This post is the second in a series of blog posts to detail the amendments proposed in S-106, which amends the Open Public Meetings Act, and S-107, which amends the Open Public Records Act.
S-107 section 3 amends the definition of “government record” or “record” to include the following records:
- Electronic (this merely codifies current interpretation of records),
- Video recordings,
- audio recordings,
- any record “required by law to be made, maintained or kept on file,”
- any record that has been received by any public employee or public agency in the course of official business
- allowances sold at auction pursuant to the Regional Greenhouse Gas Initiative (N.J.S.A. 26:2C-45 et seq.) or any similar greenhouse gas initiative, which will not be considered a trade secret, including:
- the auction clearing price for each allowance;
- the identity of the winning bidder; and
- quantity of allowances obtained by each bidder,
- records containing the names of reviewers of grants, donations, gifts or applications made to a public agency,
- names of reviewers of charter school applications, which the names cannot be redacted, and
- EZ pass, or substantially similar, records for vehicles owned by the public entities, other than law enforcement usage.
We would note the following:
- Section 6 of S-107 provides that prevailing attorney fees are not awarded for records required by law to be made, maintained or kept on file and do not exist at the time of the request if both:
- The failure to make, maintain, or keep the record is due to mere negligence or no fault on the part of the public agency, and
- The requester was informed in a written statement by the records custodian that the record does not exist or no longer exists, the specific efforts taken to obtain the record, and why the record could not be produced.
- S-107 section 9 provides that no public official, officer, employee or custodian will be subject to a civil penalty for any unavailable record that is required by law to be made, maintained, or kept on file unless the availability of the record is a result of the knowing and willful actions or gross negligence of the person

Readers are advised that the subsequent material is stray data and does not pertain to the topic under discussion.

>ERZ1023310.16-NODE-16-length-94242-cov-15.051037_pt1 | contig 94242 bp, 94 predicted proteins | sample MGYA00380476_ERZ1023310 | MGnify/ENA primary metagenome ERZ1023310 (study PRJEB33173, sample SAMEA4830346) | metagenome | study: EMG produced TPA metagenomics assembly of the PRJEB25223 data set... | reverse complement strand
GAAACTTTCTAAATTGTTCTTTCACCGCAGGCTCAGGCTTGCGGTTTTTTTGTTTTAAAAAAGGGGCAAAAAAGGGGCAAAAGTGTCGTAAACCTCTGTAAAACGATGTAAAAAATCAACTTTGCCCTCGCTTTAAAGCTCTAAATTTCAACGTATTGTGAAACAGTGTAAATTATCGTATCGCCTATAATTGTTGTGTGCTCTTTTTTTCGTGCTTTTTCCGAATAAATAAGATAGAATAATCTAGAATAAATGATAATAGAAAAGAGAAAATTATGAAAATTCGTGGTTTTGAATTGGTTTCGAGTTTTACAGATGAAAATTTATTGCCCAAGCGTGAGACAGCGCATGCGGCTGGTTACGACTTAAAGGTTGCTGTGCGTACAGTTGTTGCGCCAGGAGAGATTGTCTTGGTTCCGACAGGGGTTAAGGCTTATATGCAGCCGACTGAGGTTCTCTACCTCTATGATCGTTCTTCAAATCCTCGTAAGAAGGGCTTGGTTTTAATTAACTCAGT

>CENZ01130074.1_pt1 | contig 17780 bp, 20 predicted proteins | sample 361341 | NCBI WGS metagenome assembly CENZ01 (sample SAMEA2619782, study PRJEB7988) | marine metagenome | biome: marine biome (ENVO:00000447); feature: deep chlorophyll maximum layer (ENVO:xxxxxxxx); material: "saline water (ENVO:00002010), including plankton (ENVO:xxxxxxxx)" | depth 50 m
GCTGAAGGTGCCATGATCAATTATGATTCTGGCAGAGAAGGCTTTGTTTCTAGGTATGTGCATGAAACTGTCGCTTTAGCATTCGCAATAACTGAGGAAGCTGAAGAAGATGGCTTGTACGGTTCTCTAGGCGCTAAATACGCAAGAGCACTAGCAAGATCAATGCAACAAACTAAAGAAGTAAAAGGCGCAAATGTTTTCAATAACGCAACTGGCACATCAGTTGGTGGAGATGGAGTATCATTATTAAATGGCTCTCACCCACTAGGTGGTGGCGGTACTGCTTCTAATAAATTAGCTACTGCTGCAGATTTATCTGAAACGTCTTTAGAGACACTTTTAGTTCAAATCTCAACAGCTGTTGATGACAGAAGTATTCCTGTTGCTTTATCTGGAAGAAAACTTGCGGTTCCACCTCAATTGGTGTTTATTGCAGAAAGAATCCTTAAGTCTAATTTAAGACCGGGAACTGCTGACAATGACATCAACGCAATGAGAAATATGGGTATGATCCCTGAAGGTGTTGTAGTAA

- In addition, section 9 also defines “grossly negligent” as “engaging in conduct involving a gross deviation from the acceptable standards of conduct from the duties and responsibilities imposed by this act that a reasonable person would have observed in the actor’s situation.”
- Government Records Council Decision, 2005-49 (Pusterhofer v. NJ DOE), a benchmark decision, found that the custodian was not in violation of OPRA as “the Custodian has certified that the requested record does not exist. Therefore, the requested record cannot be released, and there was no unlawful denial of access.”
We note the following concerns:
- While not subject to a fine, a municipal clerk would violate OPRA for not providing a record that was required to made (old budget, minutes) but which cannot be located in the archives.
- This definition of expansion goes against the entire intent of OPRA. OPRA was signed into law to provide access to records in the possession of the government, not to provide access to records that do not exist.
The League of Municipalities is a strong proponent of openness and transparency in government; however, we must continue to oppose both S-106 and S-107 as neither addresses the considerable expenses municipalities currently incur and will incur under the new provisions. Currently complying with the Open Public Records Act (OPRA), municipalities have hired additional staff, continue to incur increasing legal expenses to ensure compliance, and expend funds defending litigation based on existing Government Record Council (GRC) and conflicting case law. In addition, some of the new provisions fail to take into consideration the impact on municipal operations or the privacy rights of our residents.
Contact: Lori Buckelew, Senior Legislative Analyst, email@example.com, 609-695-3481 x112.